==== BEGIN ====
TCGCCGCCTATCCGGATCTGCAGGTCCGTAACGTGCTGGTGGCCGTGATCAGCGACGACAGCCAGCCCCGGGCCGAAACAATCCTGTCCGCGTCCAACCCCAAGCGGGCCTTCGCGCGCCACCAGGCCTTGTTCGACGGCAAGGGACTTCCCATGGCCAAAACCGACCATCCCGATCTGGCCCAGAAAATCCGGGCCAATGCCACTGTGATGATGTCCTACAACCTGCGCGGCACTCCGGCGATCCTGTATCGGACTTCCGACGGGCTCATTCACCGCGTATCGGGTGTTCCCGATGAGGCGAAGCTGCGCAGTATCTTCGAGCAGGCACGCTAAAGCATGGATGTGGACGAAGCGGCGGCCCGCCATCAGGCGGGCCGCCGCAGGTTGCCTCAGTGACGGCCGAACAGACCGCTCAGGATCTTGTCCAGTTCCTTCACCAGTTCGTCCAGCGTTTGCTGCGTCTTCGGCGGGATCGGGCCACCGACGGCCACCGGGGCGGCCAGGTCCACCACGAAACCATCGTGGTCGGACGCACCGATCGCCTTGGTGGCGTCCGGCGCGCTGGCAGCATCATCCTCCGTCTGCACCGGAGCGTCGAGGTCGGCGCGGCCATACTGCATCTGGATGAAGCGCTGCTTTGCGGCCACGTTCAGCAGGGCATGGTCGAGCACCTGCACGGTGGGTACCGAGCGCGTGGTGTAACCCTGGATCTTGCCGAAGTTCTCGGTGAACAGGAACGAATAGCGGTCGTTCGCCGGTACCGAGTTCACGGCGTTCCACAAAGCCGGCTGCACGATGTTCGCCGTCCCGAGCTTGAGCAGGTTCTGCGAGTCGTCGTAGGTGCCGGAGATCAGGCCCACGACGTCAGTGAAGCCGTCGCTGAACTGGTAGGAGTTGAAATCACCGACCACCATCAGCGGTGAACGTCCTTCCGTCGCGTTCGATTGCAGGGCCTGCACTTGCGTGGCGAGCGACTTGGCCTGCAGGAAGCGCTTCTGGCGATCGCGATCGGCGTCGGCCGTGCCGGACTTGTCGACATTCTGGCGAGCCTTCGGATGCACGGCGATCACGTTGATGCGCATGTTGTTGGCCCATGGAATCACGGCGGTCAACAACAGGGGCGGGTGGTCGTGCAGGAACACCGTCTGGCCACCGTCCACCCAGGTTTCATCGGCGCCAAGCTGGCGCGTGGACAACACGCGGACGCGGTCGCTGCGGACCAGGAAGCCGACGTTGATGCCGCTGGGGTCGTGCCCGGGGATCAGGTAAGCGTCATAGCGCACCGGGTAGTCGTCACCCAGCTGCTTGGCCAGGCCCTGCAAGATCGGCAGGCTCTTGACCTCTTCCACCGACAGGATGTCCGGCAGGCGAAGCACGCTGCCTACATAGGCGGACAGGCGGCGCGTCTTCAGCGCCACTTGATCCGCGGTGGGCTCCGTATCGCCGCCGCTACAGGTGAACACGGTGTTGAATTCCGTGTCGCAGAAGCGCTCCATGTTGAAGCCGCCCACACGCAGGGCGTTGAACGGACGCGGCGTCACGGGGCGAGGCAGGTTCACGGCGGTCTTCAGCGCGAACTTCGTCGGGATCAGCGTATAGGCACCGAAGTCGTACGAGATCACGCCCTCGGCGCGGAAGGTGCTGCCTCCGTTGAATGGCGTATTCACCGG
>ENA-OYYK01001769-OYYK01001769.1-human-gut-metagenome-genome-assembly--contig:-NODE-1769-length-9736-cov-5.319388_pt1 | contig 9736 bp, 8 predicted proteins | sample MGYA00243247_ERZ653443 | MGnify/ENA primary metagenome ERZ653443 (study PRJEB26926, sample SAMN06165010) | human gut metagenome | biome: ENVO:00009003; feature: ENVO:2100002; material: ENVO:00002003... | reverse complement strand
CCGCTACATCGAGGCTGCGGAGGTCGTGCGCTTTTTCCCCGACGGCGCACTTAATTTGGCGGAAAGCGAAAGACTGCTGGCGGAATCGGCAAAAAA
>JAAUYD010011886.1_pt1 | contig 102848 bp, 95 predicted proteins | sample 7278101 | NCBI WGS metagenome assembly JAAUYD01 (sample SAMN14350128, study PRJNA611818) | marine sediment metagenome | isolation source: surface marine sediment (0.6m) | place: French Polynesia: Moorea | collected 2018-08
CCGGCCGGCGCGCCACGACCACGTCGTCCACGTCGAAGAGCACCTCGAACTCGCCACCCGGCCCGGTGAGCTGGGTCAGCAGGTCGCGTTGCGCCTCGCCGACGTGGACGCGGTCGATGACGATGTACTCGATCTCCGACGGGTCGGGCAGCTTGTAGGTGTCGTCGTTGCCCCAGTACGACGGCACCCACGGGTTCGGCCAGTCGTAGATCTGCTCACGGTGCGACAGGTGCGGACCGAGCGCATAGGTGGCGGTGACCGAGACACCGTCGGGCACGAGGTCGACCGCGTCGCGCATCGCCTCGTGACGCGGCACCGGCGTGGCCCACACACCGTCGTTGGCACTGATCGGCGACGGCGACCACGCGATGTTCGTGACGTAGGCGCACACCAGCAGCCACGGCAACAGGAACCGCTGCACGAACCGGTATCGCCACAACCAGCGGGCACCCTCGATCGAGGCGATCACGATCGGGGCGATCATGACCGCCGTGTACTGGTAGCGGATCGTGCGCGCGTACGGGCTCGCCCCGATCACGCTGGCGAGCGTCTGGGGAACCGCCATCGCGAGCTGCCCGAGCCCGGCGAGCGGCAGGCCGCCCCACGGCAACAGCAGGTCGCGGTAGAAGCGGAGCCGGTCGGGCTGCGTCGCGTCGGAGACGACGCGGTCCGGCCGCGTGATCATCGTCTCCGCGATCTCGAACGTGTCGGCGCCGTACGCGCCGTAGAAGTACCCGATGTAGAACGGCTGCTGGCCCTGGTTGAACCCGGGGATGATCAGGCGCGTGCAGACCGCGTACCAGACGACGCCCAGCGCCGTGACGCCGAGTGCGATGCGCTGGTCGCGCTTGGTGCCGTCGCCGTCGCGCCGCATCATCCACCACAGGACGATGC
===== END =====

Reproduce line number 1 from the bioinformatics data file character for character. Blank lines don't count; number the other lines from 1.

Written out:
TCGCCGCCTATCCGGATCTGCAGGTCCGTAACGTGCTGGTGGCCGTGATCAGCGACGACAGCCAGCCCCGGGCCGAAACAATCCTGTCCGCGTCCAACCCCAAGCGGGCCTTCGCGCGCCACCAGGCCTTGTTCGACGGCAAGGGACTTCCCATGGCCAAAACCGACCATCCCGATCTGGCCCAGAAAATCCGGGCCAATGCCACTGTGATGATGTCCTACAACCTGCGCGGCACTCCGGCGATCCTGTATCGGACTTCCGACGGGCTCATTCACCGCGTATCGGGTGTTCCCGATGAGGCGAAGCTGCGCAGTATCTTCGAGCAGGCACGCTAAAGCATGGATGTGGACGAAGCGGCGGCCCGCCATCAGGCGGGCCGCCGCAGGTTGCCTCAGTGACGGCCGAACAGACCGCTCAGGATCTTGTCCAGTTCCTTCACCAGTTCGTCCAGCGTTTGCTGCGTCTTCGGCGGGATCGGGCCACCGACGGCCACCGGGGCGGCCAGGTCCACCACGAAACCATCGTGGTCGGACGCACCGATCGCCTTGGTGGCGTCCGGCGCGCTGGCAGCATCATCCTCCGTCTGCACCGGAGCGTCGAGGTCGGCGCGGCCATACTGCATCTGGATGAAGCGCTGCTTTGCGGCCACGTTCAGCAGGGCATGGTCGAGCACCTGCACGGTGGGTACCGAGCGCGTGGTGTAACCCTGGATCTTGCCGAAGTTCTCGGTGAACAGGAACGAATAGCGGTCGTTCGCCGGTACCGAGTTCACGGCGTTCCACAAAGCCGGCTGCACGATGTTCGCCGTCCCGAGCTTGAGCAGGTTCTGCGAGTCGTCGTAGGTGCCGGAGATCAGGCCCACGACGTCAGTGAAGCCGTCGCTGAACTGGTAGGAGTTGAAATCACCGACCACCATCAGCGGTGAACGTCCTTCCGTCGCGTTCGATTGCAGGGCCTGCACTTGCGTGGCGAGCGACTTGGCCTGCAGGAAGCGCTTCTGGCGATCGCGATCGGCGTCGGCCGTGCCGGACTTGTCGACATTCTGGCGAGCCTTCGGATGCACGGCGATCACGTTGATGCGCATGTTGTTGGCCCATGGAATCACGGCGGTCAACAACAGGGGCGGGTGGTCGTGCAGGAACACCGTCTGGCCACCGTCCACCCAGGTTTCATCGGCGCCAAGCTGGCGCGTGGACAACACGCGGACGCGGTCGCTGCGGACCAGGAAGCCGACGTTGATGCCGCTGGGGTCGTGCCCGGGGATCAGGTAAGCGTCATAGCGCACCGGGTAGTCGTCACCCAGCTGCTTGGCCAGGCCCTGCAAGATCGGCAGGCTCTTGACCTCTTCCACCGACAGGATGTCCGGCAGGCGAAGCACGCTGCCTACATAGGCGGACAGGCGGCGCGTCTTCAGCGCCACTTGATCCGCGGTGGGCTCCGTATCGCCGCCGCTACAGGTGAACACGGTGTTGAATTCCGTGTCGCAGAAGCGCTCCATGTTGAAGCCGCCCACACGCAGGGCGTTGAACGGACGCGGCGTCACGGGGCGAGGCAGGTTCACGGCGGTCTTCAGCGCGAACTTCGTCGGGATCAGCGTATAGGCACCGAAGTCGTACGAGATCACGCCCTCGGCGCGGAAGGTGCTGCCTCCGTTGAATGGCGTATTCACCGG